Home Secretary Theresa May is expected to announce a review today of whether to introduce a statutory time limit on how long people can be kept on police bail as well as action to curb police spying on journalists' phone records.
In recent years at least 63 journalists have been arrested as a result of investigations stemming form the hacking scandal. Some have spent years with the careers in limbo whilst on police bail.
- September 5, 2016
- June 22, 2016
- June 13, 2016
For some, the gap between arrest and trial is looking at being around three years.
May will talk about the matter in a speech at the College of Policing annual conference today, along with the controversial Regulation of Investigatory Powers Act – which has been used by police to monitor the phone records of law-abiding journalists.
She is expected to say: "I am pleased that the college is developing evidence based guidance to bring consistency, transparency and rigour to the way in which pre-charge bail is used in criminal investigations.
"You have consulted on the operational guidance and will publish your findings shortly.
"But in parallel we must also look at statutory time limits on the use of pre-charge bail to prevent people spending months or even years on bail only for no charges to be brought."
Human rights group Liberty has called for a six-month statutory limit on pre-charge bail, describing it as the "only effective way of ensuring diligent and efficient police investigations and justice for victims and suspects".
The Press Gazette Save Our Sources campaign over police use of RIPA to spy on journalists and their sources has sparked widespread calls for urgent reform of the law, which dates back to 2000 and allows officers to request call data from phone companies without a judge's approval.
On the subject of RIPA, May is expected to say: "I am clear that where the police hold sensitive powers, they must be used appropriately.
"This also goes to the heart of my reforms to Stop and Search, and I am delighted that all 43 forces have signed up to the Best Use scheme which was launched in August. And it is why we are conducting a review of the use of the Regulation of Investigatory Powers Act.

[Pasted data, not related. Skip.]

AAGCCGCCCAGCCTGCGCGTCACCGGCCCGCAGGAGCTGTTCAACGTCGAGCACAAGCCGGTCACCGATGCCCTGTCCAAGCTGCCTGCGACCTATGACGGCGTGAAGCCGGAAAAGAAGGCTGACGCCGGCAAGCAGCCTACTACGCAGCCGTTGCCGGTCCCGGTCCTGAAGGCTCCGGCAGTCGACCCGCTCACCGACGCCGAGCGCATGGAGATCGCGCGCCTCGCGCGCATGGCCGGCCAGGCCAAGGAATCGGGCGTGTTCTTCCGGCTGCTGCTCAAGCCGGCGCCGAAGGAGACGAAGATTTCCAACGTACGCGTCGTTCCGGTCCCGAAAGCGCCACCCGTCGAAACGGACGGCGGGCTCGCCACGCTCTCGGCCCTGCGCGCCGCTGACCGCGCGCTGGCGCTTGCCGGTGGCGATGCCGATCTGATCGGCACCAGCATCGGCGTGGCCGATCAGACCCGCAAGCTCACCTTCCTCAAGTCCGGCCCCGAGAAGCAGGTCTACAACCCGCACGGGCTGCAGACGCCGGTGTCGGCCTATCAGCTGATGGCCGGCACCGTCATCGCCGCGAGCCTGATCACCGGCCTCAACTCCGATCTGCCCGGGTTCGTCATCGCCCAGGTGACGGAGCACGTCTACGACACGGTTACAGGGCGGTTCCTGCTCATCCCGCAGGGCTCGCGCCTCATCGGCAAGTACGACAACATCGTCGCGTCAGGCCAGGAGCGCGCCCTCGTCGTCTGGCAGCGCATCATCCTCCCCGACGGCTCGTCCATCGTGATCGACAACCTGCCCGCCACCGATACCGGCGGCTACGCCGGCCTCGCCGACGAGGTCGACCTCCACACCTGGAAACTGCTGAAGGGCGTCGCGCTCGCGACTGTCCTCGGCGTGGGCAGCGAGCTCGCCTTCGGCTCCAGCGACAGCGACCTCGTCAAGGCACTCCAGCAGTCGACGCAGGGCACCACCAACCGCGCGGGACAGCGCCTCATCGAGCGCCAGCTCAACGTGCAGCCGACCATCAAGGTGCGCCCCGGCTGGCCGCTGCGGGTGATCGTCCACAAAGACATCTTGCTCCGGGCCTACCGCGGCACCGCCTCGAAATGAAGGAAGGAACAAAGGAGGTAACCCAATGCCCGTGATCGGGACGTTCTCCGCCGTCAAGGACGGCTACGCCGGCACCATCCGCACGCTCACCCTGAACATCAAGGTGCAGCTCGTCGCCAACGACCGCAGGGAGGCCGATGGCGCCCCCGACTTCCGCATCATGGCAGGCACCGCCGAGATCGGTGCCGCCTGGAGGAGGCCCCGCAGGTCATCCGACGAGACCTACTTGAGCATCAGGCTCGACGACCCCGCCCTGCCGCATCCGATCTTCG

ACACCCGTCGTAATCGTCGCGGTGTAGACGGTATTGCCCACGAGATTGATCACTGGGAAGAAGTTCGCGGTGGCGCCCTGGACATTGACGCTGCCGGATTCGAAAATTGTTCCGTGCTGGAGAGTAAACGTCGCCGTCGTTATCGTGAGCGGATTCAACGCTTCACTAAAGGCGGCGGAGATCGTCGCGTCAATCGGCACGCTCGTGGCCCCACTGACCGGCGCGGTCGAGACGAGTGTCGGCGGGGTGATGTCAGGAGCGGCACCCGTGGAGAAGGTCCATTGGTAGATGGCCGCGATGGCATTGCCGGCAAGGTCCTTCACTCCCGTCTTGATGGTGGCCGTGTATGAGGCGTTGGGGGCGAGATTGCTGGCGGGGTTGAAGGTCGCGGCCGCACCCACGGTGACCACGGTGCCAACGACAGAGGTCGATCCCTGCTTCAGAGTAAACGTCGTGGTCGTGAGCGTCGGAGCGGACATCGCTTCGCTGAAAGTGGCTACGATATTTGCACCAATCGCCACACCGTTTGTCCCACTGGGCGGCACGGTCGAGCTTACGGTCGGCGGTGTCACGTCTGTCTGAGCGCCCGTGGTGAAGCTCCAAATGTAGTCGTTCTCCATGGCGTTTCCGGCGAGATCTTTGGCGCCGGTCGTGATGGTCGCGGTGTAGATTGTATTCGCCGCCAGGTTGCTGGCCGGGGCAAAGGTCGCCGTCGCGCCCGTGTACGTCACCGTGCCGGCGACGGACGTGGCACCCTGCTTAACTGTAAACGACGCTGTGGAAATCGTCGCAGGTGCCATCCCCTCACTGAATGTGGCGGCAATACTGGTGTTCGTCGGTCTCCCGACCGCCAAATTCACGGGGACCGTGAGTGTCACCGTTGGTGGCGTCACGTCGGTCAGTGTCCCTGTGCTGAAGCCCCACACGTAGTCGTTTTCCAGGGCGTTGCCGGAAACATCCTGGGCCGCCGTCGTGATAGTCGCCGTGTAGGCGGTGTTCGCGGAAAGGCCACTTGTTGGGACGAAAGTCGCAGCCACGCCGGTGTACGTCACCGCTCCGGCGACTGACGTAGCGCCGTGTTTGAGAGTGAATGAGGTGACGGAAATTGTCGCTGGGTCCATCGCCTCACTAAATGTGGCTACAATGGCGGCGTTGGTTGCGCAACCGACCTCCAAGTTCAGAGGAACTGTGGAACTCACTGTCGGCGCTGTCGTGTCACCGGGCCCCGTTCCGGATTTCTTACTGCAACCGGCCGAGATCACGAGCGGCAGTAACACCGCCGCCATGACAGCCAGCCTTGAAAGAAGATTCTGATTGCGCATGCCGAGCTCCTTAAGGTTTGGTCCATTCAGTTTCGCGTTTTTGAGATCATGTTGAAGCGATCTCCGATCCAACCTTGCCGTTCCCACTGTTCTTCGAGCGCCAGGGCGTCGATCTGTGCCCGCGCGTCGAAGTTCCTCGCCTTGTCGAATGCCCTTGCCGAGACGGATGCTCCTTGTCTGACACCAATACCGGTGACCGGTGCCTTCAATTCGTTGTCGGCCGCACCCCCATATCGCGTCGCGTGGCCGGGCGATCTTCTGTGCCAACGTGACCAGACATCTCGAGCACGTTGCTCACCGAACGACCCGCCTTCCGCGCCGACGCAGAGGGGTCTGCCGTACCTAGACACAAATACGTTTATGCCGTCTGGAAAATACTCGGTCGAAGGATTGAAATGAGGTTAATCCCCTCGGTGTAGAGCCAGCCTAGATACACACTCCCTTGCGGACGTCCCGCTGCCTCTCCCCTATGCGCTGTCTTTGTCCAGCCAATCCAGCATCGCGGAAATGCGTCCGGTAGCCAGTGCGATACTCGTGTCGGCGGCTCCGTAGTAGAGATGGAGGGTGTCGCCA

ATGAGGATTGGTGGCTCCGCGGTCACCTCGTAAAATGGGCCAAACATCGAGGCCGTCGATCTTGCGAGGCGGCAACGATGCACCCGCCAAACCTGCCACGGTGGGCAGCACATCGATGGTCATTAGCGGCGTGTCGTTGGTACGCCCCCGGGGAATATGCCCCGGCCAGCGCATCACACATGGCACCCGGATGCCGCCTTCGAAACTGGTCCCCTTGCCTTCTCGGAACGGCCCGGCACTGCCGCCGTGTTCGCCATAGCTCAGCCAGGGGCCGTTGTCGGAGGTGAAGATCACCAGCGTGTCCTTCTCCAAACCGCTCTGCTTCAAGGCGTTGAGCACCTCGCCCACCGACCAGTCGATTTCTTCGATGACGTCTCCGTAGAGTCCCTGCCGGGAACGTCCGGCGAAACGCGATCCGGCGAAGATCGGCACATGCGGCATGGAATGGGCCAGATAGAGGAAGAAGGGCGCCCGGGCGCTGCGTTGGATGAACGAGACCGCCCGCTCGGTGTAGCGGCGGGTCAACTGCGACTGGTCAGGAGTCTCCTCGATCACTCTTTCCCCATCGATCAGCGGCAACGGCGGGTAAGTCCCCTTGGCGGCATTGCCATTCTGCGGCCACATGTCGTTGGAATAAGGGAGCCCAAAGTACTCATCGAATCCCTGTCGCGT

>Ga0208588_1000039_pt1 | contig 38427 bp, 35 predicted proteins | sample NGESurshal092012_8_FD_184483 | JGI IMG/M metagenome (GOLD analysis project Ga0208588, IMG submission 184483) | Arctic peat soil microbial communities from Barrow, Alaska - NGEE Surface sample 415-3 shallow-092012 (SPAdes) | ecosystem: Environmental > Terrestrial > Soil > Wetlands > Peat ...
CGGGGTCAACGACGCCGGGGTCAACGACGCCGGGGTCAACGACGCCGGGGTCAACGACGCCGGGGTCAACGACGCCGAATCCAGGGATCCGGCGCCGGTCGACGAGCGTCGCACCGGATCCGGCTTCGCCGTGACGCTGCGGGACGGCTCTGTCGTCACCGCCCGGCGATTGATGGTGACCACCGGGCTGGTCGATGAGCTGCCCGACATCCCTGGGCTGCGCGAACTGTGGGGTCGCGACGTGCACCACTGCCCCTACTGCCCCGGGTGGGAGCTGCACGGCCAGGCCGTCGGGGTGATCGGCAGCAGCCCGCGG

"I am already aware that there have been concerns over the use of RIPA to access journalists' phone records and that is why we are revising the relevant code to make clear that specific consideration must be given to communications data requests involving those in sensitive professions, such as journalists.
"This code will be published in draft this autumn and will be subject to a full public consultation so that anyone with concerns can feed in their views."
Home Office guidance currently states that the revised code could still allow police forces to sign off RIPA requests internally.
Press Gazette and others are pushing for all police requests for journalistic material to require the sign-off of a judge.
Vera Baird, Northumbria police and crime commissioner and former solicitor general, backed the idea of setting bail time limits.
"It just can go on endlessly," she told BBC Radio 4's Today programme.
"Acpo tried to put guidelines on it, but those did not seem to work because there is a massive variation between police forces about how it is used.
"I would have thought that six months is a reasonable period. Usually forensics are supposed to be back within four weeks.
"Of course, lots of computers needing searching takes longer.
"There is nothing to stop the police releasing people without bail to come back in due course, or indeed to delay arresting in some cases so the whole time clock is not running."